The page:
Smaller, Better High Schools
New York City is making impressive strides toward the goal of replacing large and often dysfunctional factory-style high schools with smaller schools where children have closer contact with faculty members. The small schools quickly improved attendance and promotion rates. And a new analysis by the city shows that the 47 new schools opened since 2002 have also achieved significantly higher graduation rates.
Mayor Michael Bloomberg made small schools a central part of his education reform program and has committed the city to opening at least 250. In contrast to traditional high schools that sometimes have more than 3,000 students, the new schools have a target size of fewer than 500. That allows them to bring down class size as well. The goal is to create an intimate learning environment where course offerings are both novel and rigorous and every student knows every teacher.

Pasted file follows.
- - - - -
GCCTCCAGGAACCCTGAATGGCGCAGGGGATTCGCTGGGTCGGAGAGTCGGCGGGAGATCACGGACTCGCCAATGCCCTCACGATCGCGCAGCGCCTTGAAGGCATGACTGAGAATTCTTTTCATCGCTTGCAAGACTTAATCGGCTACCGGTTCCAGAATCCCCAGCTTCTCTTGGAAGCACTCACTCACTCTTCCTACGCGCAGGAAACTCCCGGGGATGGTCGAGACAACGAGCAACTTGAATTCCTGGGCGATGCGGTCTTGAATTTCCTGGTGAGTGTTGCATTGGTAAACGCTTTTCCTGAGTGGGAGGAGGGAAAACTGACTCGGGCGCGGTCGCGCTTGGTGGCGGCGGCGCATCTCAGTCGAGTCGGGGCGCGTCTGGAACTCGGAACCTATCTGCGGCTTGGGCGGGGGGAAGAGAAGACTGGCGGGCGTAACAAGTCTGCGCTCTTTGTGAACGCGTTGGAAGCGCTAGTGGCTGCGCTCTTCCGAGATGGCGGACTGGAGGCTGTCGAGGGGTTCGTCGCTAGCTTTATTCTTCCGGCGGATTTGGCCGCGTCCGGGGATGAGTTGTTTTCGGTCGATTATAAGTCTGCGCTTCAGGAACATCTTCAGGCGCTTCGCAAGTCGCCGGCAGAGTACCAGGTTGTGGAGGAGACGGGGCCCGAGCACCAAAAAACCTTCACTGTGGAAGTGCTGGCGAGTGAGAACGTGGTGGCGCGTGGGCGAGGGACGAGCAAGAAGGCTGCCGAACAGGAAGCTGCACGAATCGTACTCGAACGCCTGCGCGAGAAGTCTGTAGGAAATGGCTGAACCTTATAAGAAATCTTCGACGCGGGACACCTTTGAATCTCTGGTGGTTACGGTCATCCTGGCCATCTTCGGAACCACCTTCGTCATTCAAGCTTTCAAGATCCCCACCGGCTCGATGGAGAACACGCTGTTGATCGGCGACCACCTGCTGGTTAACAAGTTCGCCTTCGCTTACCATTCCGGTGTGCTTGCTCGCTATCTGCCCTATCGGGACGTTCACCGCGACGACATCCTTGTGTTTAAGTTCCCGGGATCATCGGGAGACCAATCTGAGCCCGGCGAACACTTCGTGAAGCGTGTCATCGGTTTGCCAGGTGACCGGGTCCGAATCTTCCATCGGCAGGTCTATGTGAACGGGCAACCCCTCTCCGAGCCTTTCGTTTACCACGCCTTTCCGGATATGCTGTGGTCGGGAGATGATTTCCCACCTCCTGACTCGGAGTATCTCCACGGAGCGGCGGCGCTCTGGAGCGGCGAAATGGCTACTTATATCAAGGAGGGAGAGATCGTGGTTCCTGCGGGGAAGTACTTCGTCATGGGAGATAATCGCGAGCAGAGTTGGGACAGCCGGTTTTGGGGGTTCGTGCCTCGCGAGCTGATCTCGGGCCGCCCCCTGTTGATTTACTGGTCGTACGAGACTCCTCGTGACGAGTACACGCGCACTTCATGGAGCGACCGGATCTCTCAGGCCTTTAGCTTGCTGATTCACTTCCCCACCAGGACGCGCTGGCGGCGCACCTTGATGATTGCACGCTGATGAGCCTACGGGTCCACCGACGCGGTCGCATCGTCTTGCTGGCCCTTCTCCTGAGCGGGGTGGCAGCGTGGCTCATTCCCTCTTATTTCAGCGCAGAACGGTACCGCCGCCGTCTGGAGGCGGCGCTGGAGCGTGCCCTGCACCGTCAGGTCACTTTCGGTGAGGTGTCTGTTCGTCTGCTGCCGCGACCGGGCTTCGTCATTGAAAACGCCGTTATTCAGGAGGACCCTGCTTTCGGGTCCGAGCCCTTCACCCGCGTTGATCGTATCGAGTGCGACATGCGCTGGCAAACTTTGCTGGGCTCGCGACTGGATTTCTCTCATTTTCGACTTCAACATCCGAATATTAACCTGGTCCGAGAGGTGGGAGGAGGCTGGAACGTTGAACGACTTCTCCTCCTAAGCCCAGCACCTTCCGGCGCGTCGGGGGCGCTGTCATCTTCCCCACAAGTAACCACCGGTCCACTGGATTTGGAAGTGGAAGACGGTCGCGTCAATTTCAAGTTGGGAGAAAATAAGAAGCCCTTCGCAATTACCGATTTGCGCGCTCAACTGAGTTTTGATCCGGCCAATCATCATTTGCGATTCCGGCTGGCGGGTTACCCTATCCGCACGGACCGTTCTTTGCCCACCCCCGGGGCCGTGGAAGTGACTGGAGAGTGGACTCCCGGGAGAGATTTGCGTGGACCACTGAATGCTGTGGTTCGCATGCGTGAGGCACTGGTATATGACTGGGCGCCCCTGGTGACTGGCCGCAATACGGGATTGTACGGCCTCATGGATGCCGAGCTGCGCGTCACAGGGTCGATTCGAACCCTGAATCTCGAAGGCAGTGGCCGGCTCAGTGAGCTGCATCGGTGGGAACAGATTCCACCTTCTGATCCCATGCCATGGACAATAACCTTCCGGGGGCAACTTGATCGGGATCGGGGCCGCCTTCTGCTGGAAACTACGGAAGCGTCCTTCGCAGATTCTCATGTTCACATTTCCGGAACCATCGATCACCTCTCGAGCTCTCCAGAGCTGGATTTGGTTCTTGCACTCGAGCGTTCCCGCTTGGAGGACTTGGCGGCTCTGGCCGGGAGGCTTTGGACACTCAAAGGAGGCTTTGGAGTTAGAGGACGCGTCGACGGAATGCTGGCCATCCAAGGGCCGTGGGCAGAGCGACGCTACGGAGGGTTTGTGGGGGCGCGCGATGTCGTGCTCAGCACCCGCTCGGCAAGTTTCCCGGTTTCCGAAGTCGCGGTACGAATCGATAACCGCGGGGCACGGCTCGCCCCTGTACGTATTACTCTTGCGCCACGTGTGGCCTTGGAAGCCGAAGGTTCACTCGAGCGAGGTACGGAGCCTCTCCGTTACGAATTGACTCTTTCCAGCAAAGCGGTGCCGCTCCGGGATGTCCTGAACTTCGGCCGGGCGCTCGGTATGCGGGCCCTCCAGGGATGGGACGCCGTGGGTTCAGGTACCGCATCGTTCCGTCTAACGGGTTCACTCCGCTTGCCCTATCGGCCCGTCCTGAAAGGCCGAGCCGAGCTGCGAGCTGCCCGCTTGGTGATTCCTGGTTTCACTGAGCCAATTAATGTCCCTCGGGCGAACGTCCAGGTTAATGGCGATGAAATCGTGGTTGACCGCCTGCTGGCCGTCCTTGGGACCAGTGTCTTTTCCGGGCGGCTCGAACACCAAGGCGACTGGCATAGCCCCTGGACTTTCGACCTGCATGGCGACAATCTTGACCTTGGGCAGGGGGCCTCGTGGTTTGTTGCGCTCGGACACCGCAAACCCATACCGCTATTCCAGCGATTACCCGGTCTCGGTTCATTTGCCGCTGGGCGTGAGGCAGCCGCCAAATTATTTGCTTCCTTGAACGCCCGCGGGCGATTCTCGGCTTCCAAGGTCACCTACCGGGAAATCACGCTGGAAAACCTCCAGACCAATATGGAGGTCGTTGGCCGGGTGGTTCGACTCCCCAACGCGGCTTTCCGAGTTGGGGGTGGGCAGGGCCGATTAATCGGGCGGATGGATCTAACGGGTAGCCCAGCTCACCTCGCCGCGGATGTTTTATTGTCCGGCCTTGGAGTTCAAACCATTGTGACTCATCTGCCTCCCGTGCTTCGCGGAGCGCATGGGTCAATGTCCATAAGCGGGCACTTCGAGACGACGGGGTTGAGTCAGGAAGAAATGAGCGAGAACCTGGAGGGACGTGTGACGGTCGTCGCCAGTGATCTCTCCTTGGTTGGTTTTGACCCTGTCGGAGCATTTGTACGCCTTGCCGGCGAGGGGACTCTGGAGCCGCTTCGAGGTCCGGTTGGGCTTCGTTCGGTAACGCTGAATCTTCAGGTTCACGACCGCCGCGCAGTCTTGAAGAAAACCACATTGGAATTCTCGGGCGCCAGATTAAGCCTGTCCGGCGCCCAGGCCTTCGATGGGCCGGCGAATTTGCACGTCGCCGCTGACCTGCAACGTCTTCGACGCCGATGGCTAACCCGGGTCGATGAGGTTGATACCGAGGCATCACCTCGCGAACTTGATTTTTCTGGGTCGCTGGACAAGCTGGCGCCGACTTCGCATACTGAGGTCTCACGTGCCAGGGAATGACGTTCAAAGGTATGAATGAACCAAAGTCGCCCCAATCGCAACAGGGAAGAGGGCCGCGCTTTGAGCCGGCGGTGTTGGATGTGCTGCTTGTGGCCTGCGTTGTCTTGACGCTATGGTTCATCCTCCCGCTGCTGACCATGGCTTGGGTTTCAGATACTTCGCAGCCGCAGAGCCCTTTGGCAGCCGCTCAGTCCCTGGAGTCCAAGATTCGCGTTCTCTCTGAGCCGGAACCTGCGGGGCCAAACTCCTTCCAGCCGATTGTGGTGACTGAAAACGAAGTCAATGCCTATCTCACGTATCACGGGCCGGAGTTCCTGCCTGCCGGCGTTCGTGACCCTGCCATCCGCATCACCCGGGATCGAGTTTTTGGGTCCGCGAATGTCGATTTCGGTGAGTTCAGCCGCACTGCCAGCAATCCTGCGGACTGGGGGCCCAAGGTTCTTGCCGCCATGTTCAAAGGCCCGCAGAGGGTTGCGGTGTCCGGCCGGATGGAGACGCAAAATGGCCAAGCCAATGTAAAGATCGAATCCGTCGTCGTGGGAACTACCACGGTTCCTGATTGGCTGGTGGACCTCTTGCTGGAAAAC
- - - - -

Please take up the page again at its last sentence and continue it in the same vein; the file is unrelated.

Critics worry that the new schools would handpick the most desirable and most easily educated students, leaving behind children with special needs or limited language skills. But the city insists that more and more of those students would be included as the schools build their faculties and capabilities. The city will need to make good on that promise.
When it comes to graduation rates the new small schools are already a clear improvement. Schools in poor neighborhoods that once graduated less than half of their students are now seeing graduation rates of 80 percent or even 90 percent. The city, which calculates its overall graduation rate at 60 percent, still has a long way to go, especially in impoverished, minority communities. But the data so far suggest that the small school movement is at least part of the solution.